According to a recent U.N. report, that’s how much food the average Canadian wastes at home in a year. And this doesn’t include edible food that gets thrown out by farmers, producers, suppliers, grocery stores and restaurants.

At Beach United, community meals and green initiatives are a vital part of our ministry. When we know good food is being lost or wasted, we want to do something about it.

Food waste was the subject of the documentary, Just Eat It, that we discussed in our “Watch, Discuss, Act” series in February. And our Environmental Action Group is looking for ways to connect with other community groups that want to save food that would otherwise be discarded.

The environmental impact of food waste:

When food is wasted, it means that everything involved in producing it ‒ such as fertilizers and animal feed, water, packaging materials, and the fuel for harvesting and shipping ‒ is wasted too.

Food that ends up in landfill creates methane gas, which is 25 times more damaging to the environment that carbon dioxide.

Reducing food waste is an important step to reducing carbon emissions and addressing the climate crisis.

Food waste reduction requires action at every link of the supply chain, from policies and regulations for food producers and distributors, to individual steps taken by consumers.

Here are ways we can make a difference in our own kitchens:

Plan ahead. When you know what you need to cook, you can use food more efficiently.

Use up what you have. Check your fridge, pantry & freezer before you shop. Don’t let leftovers linger! And if you have perishable foods (vegetables, fruit, bread, dairy etc.), eat them (or freeze/preserve them) before they spoil.

Understand what “best before” means. “Best before” dates on food products are different from “expired” dates. The best-before date refers to quality, not safety. It’s safe to buy and eat foods after their best-before date (but store them properly to avoid spoilage). Do not eat foods after their expiry dates. Learn more about best-before dates here.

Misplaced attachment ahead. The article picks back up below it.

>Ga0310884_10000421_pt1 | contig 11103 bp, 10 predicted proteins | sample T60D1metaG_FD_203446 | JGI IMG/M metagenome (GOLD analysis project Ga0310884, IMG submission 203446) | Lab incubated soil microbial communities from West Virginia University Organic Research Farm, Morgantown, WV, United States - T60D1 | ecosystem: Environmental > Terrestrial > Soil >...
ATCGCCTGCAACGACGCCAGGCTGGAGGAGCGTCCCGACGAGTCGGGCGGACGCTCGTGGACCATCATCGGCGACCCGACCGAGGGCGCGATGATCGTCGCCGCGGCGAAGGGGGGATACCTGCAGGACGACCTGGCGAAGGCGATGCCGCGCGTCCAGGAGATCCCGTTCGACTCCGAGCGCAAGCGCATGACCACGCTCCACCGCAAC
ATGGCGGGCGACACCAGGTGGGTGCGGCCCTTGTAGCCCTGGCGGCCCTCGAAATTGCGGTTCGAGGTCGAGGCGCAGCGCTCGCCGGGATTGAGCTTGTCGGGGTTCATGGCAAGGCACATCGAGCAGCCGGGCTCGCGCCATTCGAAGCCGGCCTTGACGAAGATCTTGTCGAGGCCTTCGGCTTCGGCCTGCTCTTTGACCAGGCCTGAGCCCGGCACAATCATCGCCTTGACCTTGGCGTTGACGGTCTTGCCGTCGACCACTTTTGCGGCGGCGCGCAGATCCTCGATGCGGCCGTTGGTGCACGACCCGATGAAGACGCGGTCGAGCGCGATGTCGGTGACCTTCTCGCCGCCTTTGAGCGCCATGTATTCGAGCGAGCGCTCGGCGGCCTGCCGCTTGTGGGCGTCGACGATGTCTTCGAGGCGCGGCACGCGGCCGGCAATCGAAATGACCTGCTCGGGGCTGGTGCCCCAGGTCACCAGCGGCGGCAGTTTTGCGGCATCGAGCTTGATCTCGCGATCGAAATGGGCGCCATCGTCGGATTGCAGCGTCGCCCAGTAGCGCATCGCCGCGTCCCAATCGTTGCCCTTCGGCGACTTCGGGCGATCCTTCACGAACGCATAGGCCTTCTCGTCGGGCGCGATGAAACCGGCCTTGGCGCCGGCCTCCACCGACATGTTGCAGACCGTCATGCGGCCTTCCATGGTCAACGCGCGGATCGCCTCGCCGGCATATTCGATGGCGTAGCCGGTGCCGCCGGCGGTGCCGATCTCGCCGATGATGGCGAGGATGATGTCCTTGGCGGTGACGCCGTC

Buy what you need. Make a grocery list and only purchase what you know you can use. This will help you avoid wasting food while saving money too.

Cook creatively. Try recipes for soups, smoothies and casseroles to use up leftovers and perishable foods. Here are some helpful resources:

Save With Jamie cookbook by Jamie Oliver (and you can watch the Save With Jamie TV series on CBC Gem) 

Zero-Waste Chef blog by Anne-Marie Bonneau  

Love Food Hate Waste recipe finder: type in an ingredient to see what you can make with it 

If you have too much food, share it! Donate non-perishable items to food banks and neighbourhood food cupboards. Drop off casseroles and baked goods to family, friends and neighbours. If you have too many vegetables or fruit from your garden, put them out in a box for people to help themselves.

Here are some ways that unsold food is being distributed to people who need it:

Not Far From The Tree connects volunteer pickers with people in Toronto who have fruit trees on their property. A portion of each harvest is donated to community organizations.

Second Harvest redistributes unsold food to school programs, seniors’ centres, shelters and food banks. It has an app called that links businesses with food surpluses to charities.

Learn More:

“People waste more food than thought, UN finds” – CBC News 

Just Eat It: a documentary about food waste 
You can watch it on the Knowledge Network website.

“Waste Not, Heat Not: Fighting The Climate Crisis From Your Kitchen” by Toronto writer Jen Knoch

“Food and Climate Change” by the David Suzuki Foundation 

“How To Stop Food Waste: A Comprehensive Guide” by Greenpeace Canada

Environment Canada: Food Loss and Waste

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